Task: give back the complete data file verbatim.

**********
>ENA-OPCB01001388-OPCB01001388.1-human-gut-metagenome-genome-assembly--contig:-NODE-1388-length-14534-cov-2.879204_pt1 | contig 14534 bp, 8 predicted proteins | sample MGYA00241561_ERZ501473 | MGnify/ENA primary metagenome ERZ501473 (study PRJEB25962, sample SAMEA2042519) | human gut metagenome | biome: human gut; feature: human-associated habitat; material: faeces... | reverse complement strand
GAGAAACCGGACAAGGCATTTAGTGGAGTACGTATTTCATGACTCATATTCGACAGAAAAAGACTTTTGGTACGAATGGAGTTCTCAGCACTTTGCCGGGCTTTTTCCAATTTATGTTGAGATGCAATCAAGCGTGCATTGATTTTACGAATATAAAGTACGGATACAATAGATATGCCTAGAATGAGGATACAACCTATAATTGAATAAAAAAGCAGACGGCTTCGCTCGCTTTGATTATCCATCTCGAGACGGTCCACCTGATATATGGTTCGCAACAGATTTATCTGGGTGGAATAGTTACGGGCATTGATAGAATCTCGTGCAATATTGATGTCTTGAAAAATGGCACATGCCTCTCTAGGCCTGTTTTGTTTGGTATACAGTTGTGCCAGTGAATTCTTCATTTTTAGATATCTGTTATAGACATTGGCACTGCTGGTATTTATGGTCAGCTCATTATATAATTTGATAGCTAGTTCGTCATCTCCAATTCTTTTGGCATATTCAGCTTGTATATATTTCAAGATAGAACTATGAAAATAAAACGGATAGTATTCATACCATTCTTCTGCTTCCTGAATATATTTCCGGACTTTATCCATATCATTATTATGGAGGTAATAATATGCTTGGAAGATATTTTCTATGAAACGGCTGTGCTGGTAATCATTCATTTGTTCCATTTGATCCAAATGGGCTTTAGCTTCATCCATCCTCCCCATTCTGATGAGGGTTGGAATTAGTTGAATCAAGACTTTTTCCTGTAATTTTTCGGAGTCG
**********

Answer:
>ENA-OPCB01001388-OPCB01001388.1-human-gut-metagenome-genome-assembly--contig:-NODE-1388-length-14534-cov-2.879204_pt1 | contig 14534 bp, 8 predicted proteins | sample MGYA00241561_ERZ501473 | MGnify/ENA primary metagenome ERZ501473 (study PRJEB25962, sample SAMEA2042519) | human gut metagenome | biome: human gut; feature: human-associated habitat; material: faeces... | reverse complement strand
GAGAAACCGGACAAGGCATTTAGTGGAGTACGTATTTCATGACTCATATTCGACAGAAAAAGACTTTTGGTACGAATGGAGTTCTCAGCACTTTGCCGGGCTTTTTCCAATTTATGTTGAGATGCAATCAAGCGTGCATTGATTTTACGAATATAAAGTACGGATACAATAGATATGCCTAGAATGAGGATACAACCTATAATTGAATAAAAAAGCAGACGGCTTCGCTCGCTTTGATTATCCATCTCGAGACGGTCCACCTGATATATGGTTCGCAACAGATTTATCTGGGTGGAATAGTTACGGGCATTGATAGAATCTCGTGCAATATTGATGTCTTGAAAAATGGCACATGCCTCTCTAGGCCTGTTTTGTTTGGTATACAGTTGTGCCAGTGAATTCTTCATTTTTAGATATCTGTTATAGACATTGGCACTGCTGGTATTTATGGTCAGCTCATTATATAATTTGATAGCTAGTTCGTCATCTCCAATTCTTTTGGCATATTCAGCTTGTATATATTTCAAGATAGAACTATGAAAATAAAACGGATAGTATTCATACCATTCTTCTGCTTCCTGAATATATTTCCGGACTTTATCCATATCATTATTATGGAGGTAATAATATGCTTGGAAGATATTTTCTATGAAACGGCTGTGCTGGTAATCATTCATTTGTTCCATTTGATCCAAATGGGCTTTAGCTTCATCCATCCTCCCCATTCTGATGAGGGTTGGAATTAGTTGAATCAAGACTTTTTCCTGTAATTTTTCGGAGTCG